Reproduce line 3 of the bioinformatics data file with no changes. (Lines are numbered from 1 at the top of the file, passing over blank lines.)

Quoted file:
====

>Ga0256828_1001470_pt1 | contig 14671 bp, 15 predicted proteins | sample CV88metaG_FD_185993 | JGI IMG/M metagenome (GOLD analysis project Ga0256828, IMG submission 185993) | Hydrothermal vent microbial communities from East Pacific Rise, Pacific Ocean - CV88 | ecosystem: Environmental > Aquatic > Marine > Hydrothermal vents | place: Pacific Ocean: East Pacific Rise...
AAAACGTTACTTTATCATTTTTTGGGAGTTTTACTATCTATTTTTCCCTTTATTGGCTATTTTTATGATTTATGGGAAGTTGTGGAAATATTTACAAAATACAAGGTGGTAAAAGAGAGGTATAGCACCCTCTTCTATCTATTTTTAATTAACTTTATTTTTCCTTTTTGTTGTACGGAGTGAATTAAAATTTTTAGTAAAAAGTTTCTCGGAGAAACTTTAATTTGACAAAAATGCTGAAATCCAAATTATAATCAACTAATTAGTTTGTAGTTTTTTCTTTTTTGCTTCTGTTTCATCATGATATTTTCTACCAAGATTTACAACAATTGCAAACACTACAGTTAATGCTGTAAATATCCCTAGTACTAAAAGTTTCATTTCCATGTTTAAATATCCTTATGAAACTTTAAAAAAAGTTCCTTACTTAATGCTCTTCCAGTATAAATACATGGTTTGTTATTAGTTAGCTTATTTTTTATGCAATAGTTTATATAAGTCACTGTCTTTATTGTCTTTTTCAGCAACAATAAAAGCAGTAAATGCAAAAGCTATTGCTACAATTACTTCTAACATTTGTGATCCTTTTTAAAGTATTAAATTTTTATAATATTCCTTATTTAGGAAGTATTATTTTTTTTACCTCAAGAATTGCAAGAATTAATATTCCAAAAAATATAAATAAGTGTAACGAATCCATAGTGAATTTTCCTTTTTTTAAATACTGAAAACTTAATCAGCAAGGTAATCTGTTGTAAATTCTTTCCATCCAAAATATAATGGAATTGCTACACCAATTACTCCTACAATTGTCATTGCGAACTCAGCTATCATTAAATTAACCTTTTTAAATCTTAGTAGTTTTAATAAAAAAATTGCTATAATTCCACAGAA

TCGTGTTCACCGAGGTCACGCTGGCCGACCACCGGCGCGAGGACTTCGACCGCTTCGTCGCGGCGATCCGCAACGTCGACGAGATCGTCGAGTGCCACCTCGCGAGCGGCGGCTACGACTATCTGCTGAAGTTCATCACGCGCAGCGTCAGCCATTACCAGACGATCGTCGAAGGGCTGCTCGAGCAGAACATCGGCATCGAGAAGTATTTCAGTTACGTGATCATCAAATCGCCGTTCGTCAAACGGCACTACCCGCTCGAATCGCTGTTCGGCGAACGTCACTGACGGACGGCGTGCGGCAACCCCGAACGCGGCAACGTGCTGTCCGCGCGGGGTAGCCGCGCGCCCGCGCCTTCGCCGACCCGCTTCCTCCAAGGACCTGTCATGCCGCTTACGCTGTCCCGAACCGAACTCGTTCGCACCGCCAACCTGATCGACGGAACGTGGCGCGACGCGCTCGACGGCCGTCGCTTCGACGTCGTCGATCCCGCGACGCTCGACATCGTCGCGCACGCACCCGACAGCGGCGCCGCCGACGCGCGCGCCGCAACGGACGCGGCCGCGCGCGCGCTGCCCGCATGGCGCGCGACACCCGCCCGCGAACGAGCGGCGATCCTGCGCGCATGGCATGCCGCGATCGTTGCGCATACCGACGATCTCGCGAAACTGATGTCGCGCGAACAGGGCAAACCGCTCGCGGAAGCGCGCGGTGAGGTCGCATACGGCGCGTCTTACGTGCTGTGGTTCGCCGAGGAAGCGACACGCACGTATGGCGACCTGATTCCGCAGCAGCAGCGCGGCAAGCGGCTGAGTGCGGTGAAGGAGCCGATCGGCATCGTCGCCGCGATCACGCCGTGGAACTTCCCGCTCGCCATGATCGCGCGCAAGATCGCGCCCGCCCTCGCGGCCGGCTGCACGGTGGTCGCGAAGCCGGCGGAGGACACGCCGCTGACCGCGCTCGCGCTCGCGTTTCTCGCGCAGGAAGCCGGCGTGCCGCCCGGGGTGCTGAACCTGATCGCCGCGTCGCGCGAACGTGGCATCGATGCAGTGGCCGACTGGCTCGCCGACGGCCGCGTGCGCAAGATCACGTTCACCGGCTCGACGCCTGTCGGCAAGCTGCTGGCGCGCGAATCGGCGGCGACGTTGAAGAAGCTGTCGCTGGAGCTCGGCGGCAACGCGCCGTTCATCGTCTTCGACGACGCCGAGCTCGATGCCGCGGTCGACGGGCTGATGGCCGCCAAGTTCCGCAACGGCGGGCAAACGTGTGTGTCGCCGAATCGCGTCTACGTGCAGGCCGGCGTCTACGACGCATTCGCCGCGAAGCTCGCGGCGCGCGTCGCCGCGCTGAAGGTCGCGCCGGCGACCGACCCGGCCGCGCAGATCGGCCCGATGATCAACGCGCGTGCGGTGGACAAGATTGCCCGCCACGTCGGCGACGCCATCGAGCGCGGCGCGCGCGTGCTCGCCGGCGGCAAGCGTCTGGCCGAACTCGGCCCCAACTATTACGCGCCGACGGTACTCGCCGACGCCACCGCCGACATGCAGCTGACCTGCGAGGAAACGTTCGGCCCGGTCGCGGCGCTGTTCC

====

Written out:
TCGTGTTCACCGAGGTCACGCTGGCCGACCACCGGCGCGAGGACTTCGACCGCTTCGTCGCGGCGATCCGCAACGTCGACGAGATCGTCGAGTGCCACCTCGCGAGCGGCGGCTACGACTATCTGCTGAAGTTCATCACGCGCAGCGTCAGCCATTACCAGACGATCGTCGAAGGGCTGCTCGAGCAGAACATCGGCATCGAGAAGTATTTCAGTTACGTGATCATCAAATCGCCGTTCGTCAAACGGCACTACCCGCTCGAATCGCTGTTCGGCGAACGTCACTGACGGACGGCGTGCGGCAACCCCGAACGCGGCAACGTGCTGTCCGCGCGGGGTAGCCGCGCGCCCGCGCCTTCGCCGACCCGCTTCCTCCAAGGACCTGTCATGCCGCTTACGCTGTCCCGAACCGAACTCGTTCGCACCGCCAACCTGATCGACGGAACGTGGCGCGACGCGCTCGACGGCCGTCGCTTCGACGTCGTCGATCCCGCGACGCTCGACATCGTCGCGCACGCACCCGACAGCGGCGCCGCCGACGCGCGCGCCGCAACGGACGCGGCCGCGCGCGCGCTGCCCGCATGGCGCGCGACACCCGCCCGCGAACGAGCGGCGATCCTGCGCGCATGGCATGCCGCGATCGTTGCGCATACCGACGATCTCGCGAAACTGATGTCGCGCGAACAGGGCAAACCGCTCGCGGAAGCGCGCGGTGAGGTCGCATACGGCGCGTCTTACGTGCTGTGGTTCGCCGAGGAAGCGACACGCACGTATGGCGACCTGATTCCGCAGCAGCAGCGCGGCAAGCGGCTGAGTGCGGTGAAGGAGCCGATCGGCATCGTCGCCGCGATCACGCCGTGGAACTTCCCGCTCGCCATGATCGCGCGCAAGATCGCGCCCGCCCTCGCGGCCGGCTGCACGGTGGTCGCGAAGCCGGCGGAGGACACGCCGCTGACCGCGCTCGCGCTCGCGTTTCTCGCGCAGGAAGCCGGCGTGCCGCCCGGGGTGCTGAACCTGATCGCCGCGTCGCGCGAACGTGGCATCGATGCAGTGGCCGACTGGCTCGCCGACGGCCGCGTGCGCAAGATCACGTTCACCGGCTCGACGCCTGTCGGCAAGCTGCTGGCGCGCGAATCGGCGGCGACGTTGAAGAAGCTGTCGCTGGAGCTCGGCGGCAACGCGCCGTTCATCGTCTTCGACGACGCCGAGCTCGATGCCGCGGTCGACGGGCTGATGGCCGCCAAGTTCCGCAACGGCGGGCAAACGTGTGTGTCGCCGAATCGCGTCTACGTGCAGGCCGGCGTCTACGACGCATTCGCCGCGAAGCTCGCGGCGCGCGTCGCCGCGCTGAAGGTCGCGCCGGCGACCGACCCGGCCGCGCAGATCGGCCCGATGATCAACGCGCGTGCGGTGGACAAGATTGCCCGCCACGTCGGCGACGCCATCGAGCGCGGCGCGCGCGTGCTCGCCGGCGGCAAGCGTCTGGCCGAACTCGGCCCCAACTATTACGCGCCGACGGTACTCGCCGACGCCACCGCCGACATGCAGCTGACCTGCGAGGAAACGTTCGGCCCGGTCGCGGCGCTGTTCC